The Hidden Depth of Rewards

I can’t recall the number of times a feature or idea has been disregarded, due to the chance of it not being seen by the player. What annoys me most about this area of games in general, is that there’s more than core elements at play here, and players really do appreciate that level of polish and quality.

To help create a game that is constantly rewarding and fun, there are so many ways in which you can incentives players.


This is the obvious reward, something that benefits the player financially or progression through a level or ability-wise. There’s something really satisfying about earning lots of little items, constantly. Diablo II’s extensive drop system is deep, and makes some of the rather tedious combat, a lot more gratifying, by continually rewarding, with the chance of something unique and great being a possibility at any time; like a perpetual Las Vegas slot-machine.

Level Layout

Level layout can also reward the player in many ways too; shortcuts or alternate routes allow players to take advantage of their exploration off the main path. These paths can provide visual rewards such as awesome vistas, sights at previously unseen goodies or at events happening that they may have never known about. Alternate routes can also give the player an attacking advantage (i.e. getting around the back of a bunch of enemies, or being elevated for a great surprise attack), or the way around a hard confrontation or task.

Multiplayer Interaction

Community, friendship and general human interaction is always fun, because it’s as spontaneous as life itself. Every game different, every verbal exchange new-funny-piercing, endless amounts of possible new enemies or allies; it’s content you just CANNOT create. The best asset a developer has got is the game players; they produce the moment-to-moment content and, if the game is good, supply priceless amounts of marketing & game promotion to friends and family via word of mouth, which of course opens up the channels on the interwebs!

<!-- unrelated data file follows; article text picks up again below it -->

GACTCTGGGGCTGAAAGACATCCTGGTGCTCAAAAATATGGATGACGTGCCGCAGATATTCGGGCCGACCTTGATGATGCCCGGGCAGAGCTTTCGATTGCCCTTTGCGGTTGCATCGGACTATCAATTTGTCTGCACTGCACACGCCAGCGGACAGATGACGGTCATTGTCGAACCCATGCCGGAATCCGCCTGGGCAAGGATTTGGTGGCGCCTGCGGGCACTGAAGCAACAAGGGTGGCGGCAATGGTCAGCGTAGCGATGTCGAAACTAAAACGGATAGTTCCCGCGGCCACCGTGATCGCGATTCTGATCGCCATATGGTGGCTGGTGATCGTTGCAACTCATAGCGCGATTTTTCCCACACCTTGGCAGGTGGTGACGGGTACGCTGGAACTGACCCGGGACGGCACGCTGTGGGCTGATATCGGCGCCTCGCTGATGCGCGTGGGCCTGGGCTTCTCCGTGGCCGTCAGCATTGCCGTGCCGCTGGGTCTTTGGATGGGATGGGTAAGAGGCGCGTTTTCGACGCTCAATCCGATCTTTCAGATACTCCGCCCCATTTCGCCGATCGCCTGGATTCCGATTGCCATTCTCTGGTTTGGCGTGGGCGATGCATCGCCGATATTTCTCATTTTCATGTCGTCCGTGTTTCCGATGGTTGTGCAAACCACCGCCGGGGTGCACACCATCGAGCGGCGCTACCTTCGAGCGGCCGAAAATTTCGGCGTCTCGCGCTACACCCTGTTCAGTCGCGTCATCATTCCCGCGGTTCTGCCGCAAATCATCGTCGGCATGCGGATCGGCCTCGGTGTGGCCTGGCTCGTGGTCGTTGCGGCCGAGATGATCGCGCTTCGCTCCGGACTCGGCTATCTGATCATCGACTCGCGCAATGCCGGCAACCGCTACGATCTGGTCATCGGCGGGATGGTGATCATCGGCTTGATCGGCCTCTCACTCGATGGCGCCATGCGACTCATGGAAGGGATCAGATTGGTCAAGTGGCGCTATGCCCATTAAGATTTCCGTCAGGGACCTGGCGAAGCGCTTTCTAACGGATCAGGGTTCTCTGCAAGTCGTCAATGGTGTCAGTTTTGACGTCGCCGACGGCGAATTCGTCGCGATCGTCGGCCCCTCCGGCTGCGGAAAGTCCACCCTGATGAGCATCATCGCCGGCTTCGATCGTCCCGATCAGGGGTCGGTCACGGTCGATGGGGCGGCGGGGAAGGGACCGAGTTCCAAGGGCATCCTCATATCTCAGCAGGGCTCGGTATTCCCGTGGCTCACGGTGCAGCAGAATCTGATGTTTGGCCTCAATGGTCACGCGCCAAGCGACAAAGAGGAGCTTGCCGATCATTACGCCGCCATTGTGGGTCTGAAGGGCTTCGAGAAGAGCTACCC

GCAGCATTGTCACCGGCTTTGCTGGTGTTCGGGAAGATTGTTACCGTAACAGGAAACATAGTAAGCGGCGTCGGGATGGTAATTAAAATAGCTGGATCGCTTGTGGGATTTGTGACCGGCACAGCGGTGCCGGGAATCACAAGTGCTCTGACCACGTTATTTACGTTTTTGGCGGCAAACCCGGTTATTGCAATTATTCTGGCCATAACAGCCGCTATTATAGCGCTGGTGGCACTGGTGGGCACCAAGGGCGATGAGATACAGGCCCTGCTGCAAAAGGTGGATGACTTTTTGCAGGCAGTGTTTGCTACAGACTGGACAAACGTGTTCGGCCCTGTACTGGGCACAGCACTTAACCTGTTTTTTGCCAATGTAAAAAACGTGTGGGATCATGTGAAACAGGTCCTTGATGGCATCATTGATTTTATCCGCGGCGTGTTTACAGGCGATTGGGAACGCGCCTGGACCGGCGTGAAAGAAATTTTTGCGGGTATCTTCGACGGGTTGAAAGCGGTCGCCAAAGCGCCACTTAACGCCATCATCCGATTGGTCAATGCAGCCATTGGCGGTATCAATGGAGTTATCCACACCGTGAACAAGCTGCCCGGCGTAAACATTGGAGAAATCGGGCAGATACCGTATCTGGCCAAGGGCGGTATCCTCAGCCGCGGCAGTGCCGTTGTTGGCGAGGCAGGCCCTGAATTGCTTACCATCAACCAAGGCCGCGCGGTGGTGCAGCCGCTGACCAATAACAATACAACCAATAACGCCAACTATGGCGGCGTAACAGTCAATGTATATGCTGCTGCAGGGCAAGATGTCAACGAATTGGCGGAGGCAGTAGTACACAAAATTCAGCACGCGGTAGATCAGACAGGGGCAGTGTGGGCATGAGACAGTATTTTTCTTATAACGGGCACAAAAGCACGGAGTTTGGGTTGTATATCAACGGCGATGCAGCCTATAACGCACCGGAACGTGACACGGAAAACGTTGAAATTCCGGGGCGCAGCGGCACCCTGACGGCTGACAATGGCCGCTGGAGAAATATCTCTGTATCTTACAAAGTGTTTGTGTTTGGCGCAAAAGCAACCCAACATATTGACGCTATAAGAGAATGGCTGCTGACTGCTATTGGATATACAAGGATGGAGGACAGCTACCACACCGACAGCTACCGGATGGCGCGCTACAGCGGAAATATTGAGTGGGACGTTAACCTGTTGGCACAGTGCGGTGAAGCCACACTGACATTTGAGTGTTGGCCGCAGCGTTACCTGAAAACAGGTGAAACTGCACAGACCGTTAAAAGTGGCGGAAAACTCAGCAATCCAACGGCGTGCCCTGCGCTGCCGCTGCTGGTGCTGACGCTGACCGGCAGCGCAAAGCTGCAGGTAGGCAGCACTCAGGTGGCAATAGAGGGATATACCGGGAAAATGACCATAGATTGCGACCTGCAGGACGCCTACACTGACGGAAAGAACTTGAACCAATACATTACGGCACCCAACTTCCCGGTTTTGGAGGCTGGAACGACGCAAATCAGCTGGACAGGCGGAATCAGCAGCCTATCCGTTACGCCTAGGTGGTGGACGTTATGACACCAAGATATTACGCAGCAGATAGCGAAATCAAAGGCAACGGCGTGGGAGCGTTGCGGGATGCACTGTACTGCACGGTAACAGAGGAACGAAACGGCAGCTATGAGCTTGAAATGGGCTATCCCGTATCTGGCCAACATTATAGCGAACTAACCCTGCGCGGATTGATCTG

Tertiary Rewards

What is the price of great real-time scripted or organic events to help place the player in the moment? Subtle environmental additions like weather, lighting, ambient ai’s, scenery interaction and destruction? Extensive and subtle use of sound plays a HUGE part in tertiary rewards, it helps sell EVERYTHING your trying to do in a game. You can also reward the player with great story telling, unexpected events and just doing things differently…surprising the player again, it’s a lost art.

Tertiary Rewards, I guess, are really what people call “high production values”. It’s in this 3rd area, that a lot of developers either choose to neglect, or don’t have the time to, focus their efforts. They’re pushed by ever approaching deadlines and financial expectations.


About Haydn Dalton

Creative Lead 30 Years Developing Games

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